The recommendations below lay out steps that the United States should take to develop and sustain a multifaceted, reinvigorated telecommunications research program. The recommendations envision a greater role for government-sponsored and university research in telecommunications than has been evident in the past and also envision additional investment by industry in more work of a fundamentally high-risk character with more attention to overall architectural issues. The recommendations are all aimed at so-called precompetitive activities; when the time arrives for development, implementation, and deployment, it will be up to equipment and software suppliers to create and manufacture the products and to service providers to deploy the necessary facilities and services.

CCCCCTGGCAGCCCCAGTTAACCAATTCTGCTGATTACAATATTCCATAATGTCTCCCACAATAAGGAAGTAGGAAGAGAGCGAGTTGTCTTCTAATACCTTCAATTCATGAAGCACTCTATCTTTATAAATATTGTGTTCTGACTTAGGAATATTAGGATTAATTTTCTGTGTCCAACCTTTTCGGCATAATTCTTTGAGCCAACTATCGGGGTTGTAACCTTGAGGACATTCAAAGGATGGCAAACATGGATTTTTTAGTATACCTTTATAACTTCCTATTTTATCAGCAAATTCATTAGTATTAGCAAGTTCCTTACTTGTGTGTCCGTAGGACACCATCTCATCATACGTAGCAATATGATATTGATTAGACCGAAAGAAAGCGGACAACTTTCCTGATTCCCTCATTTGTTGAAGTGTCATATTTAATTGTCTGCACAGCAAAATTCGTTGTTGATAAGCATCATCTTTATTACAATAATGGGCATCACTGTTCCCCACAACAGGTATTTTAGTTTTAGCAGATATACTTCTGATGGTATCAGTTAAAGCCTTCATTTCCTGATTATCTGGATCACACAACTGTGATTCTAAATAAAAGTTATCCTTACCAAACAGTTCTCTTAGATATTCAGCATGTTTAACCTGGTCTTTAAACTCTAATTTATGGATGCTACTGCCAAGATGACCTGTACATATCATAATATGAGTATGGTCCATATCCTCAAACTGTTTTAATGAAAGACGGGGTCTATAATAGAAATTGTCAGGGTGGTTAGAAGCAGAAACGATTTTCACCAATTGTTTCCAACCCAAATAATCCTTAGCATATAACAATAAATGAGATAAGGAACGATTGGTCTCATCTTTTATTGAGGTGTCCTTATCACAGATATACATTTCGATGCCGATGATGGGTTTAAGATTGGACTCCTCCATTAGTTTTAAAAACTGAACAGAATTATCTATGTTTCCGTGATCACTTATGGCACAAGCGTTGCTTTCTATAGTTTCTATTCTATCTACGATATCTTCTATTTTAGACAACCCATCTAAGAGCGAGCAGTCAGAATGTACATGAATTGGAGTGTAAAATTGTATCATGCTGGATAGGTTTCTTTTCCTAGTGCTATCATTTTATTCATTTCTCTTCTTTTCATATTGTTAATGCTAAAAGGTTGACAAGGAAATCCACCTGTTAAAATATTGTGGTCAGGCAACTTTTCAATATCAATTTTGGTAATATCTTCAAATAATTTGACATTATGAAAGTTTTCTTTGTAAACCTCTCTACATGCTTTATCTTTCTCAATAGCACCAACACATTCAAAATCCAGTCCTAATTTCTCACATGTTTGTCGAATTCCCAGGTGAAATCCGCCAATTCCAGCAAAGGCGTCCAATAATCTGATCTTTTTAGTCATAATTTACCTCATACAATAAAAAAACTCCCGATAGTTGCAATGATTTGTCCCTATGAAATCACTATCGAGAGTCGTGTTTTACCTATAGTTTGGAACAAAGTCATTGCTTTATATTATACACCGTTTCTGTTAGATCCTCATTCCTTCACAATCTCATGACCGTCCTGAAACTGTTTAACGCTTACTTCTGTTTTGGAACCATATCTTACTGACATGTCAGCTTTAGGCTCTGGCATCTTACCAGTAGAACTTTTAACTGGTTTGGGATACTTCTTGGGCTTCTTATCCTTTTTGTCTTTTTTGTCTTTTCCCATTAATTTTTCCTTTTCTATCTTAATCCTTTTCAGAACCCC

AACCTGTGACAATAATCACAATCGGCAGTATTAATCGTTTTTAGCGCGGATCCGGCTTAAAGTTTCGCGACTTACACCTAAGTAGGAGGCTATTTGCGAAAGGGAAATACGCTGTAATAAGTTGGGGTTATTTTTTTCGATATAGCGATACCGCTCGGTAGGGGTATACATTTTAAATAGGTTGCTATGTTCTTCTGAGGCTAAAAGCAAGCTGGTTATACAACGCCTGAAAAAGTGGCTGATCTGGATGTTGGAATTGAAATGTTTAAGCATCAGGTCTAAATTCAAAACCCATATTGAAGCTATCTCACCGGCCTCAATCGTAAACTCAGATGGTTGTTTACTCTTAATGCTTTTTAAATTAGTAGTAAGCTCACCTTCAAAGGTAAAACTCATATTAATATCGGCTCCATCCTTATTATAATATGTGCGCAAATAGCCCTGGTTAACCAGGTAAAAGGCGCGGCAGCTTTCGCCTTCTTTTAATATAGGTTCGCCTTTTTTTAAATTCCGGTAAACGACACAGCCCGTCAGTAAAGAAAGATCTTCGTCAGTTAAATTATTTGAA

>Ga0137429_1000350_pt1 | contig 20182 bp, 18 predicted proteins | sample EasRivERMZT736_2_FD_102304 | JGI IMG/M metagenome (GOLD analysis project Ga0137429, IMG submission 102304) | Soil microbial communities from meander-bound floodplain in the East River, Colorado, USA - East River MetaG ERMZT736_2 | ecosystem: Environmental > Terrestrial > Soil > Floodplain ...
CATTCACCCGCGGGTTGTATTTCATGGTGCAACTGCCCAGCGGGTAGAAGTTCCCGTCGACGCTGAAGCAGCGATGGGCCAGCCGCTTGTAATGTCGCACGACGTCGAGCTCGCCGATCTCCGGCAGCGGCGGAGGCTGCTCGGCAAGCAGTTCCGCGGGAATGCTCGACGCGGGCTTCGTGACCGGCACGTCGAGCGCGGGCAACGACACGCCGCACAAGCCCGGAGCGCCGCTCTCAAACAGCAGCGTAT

Determining how much funding to provide for such a telecommunications research initiative involves, of course, a complex set of budgetary tradeoffs among research programs and between research and non-research activities. The committee does not make a recommendation for a specific funding level but notes that funding should be consistent with the vital role played by telecommunications in the U.S. economy and society and with the direct contributions made by the U.S. telecommunications industry to the nation’s economy and security. Funding should also be consistent with telecommunications’ role as a critical element of information technology (some 16 percent of the total federal networking and information technology research and development budget today goes to telecommunications Finally, the investment should be large enough to support a critical mass of researchers and research; one estimate can be drawn from the predivestiture Bell Labs, whose budget of over $500 million (in today’s dollars) for basic research was sized to provide the breadth and depth to comprehensively address telecommunications research issues. The federal government should establish a new research organization—the Advanced Telecommunications Research Activity—to rejuvenate fundamental and applied telecommunications research in the United States and to stimulate and coordinate activities across industry, academia, and government that can translate research results into deployments of significant new telecommunications capabilities. In light of the findings presented above, the committee believes that a new national research organization, which it dubs the Advanced Telecommunications Research Activity (ATRA), should be established by the federal government. This recommendation is inspired in large part by the enormous leaps in telecommunications technology historically attributable to DARPA and Bell Labs and the success of broad industry consortia such as SEMATECH.
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